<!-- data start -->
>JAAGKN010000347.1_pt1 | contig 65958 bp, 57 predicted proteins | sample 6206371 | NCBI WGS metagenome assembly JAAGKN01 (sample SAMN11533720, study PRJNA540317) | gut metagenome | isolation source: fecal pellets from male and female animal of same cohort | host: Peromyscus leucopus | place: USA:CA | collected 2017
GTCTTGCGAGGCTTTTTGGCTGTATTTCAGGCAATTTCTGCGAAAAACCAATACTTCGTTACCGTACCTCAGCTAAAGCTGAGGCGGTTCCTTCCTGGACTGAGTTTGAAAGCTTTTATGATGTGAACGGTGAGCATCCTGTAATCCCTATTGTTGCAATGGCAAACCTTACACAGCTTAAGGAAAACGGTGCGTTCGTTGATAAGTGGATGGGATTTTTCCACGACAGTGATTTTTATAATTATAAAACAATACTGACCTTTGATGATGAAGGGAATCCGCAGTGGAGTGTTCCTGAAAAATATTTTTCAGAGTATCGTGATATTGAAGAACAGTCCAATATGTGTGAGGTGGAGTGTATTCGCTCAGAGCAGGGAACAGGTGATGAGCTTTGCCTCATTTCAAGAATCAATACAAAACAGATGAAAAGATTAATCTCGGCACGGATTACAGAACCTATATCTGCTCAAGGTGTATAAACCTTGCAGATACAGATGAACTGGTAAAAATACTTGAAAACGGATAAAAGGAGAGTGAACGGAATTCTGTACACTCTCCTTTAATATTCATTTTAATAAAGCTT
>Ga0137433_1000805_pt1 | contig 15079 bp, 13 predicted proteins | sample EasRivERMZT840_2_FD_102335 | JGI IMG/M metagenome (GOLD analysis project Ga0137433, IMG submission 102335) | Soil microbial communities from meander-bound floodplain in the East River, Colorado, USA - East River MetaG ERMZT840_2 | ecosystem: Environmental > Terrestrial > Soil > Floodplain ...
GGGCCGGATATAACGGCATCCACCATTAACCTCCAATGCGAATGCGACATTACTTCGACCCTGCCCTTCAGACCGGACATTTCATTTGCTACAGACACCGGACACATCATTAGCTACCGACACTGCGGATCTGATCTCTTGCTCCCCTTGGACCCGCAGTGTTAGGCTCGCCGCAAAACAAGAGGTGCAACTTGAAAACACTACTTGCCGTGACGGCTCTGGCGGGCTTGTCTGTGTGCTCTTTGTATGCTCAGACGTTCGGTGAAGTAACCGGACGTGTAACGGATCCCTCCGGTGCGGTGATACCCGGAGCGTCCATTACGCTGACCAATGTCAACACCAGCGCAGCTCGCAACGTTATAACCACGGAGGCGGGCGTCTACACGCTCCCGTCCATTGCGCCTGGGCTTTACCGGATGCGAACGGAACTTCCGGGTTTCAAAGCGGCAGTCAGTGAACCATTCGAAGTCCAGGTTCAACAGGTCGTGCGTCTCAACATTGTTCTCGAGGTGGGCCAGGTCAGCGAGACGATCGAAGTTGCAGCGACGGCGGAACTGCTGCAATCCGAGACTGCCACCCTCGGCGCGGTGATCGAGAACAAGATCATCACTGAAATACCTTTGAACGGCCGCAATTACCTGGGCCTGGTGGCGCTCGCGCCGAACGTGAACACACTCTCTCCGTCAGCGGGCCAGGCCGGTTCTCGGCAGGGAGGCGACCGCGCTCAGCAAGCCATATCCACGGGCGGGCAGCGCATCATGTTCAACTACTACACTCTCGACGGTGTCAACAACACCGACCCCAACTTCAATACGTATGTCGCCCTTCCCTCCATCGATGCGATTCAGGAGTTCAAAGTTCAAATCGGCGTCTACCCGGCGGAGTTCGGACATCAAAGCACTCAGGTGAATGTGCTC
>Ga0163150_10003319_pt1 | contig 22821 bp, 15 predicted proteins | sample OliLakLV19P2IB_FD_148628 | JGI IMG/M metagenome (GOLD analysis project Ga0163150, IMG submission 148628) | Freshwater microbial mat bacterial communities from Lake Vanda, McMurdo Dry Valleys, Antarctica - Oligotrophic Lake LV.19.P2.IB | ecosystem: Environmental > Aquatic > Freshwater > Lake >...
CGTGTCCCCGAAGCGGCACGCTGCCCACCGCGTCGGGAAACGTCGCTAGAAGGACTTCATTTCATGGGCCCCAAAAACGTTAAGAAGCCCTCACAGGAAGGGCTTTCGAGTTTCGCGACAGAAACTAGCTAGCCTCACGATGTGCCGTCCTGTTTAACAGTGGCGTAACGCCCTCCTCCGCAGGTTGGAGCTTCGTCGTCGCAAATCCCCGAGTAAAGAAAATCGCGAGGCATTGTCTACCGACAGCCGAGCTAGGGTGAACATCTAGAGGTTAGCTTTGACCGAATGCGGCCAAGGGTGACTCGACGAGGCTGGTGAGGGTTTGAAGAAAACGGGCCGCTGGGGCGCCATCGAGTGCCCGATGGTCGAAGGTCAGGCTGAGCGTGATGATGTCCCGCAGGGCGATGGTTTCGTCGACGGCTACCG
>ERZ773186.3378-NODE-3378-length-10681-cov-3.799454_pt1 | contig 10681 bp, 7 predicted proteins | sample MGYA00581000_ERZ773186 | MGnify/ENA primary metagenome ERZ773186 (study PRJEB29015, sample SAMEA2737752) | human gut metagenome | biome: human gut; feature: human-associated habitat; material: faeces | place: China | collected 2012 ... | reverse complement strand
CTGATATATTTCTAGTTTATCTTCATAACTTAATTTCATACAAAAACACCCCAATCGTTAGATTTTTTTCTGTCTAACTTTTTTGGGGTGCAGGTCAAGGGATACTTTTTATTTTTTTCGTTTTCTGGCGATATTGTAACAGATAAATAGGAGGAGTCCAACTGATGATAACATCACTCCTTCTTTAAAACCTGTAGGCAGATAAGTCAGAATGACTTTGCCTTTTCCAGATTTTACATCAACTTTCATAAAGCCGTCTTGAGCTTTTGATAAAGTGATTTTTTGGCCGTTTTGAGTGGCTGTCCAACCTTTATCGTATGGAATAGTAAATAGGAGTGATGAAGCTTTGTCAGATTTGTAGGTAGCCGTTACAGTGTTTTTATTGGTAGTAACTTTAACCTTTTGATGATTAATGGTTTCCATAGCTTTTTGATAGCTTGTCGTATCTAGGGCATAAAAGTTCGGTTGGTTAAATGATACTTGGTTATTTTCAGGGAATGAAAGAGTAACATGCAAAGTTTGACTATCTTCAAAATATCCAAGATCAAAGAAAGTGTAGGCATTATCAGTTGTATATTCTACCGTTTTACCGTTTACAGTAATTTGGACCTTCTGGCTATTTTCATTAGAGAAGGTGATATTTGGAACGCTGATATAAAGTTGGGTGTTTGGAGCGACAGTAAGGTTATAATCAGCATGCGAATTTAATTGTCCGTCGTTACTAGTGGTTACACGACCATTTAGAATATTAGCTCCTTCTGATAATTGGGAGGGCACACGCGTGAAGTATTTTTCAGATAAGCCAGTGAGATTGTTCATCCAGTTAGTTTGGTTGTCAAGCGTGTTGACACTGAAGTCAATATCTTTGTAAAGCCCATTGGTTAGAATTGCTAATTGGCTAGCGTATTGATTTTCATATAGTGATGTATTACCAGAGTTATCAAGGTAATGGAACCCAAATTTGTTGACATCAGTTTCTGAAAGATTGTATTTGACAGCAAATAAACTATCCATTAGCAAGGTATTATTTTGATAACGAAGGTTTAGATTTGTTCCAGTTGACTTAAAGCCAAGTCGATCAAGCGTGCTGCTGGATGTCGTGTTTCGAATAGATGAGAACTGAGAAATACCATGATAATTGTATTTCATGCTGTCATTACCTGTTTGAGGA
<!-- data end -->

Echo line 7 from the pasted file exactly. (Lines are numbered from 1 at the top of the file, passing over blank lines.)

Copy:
>ERZ773186.3378-NODE-3378-length-10681-cov-3.799454_pt1 | contig 10681 bp, 7 predicted proteins | sample MGYA00581000_ERZ773186 | MGnify/ENA primary metagenome ERZ773186 (study PRJEB29015, sample SAMEA2737752) | human gut metagenome | biome: human gut; feature: human-associated habitat; material: faeces | place: China | collected 2012 ... | reverse complement strand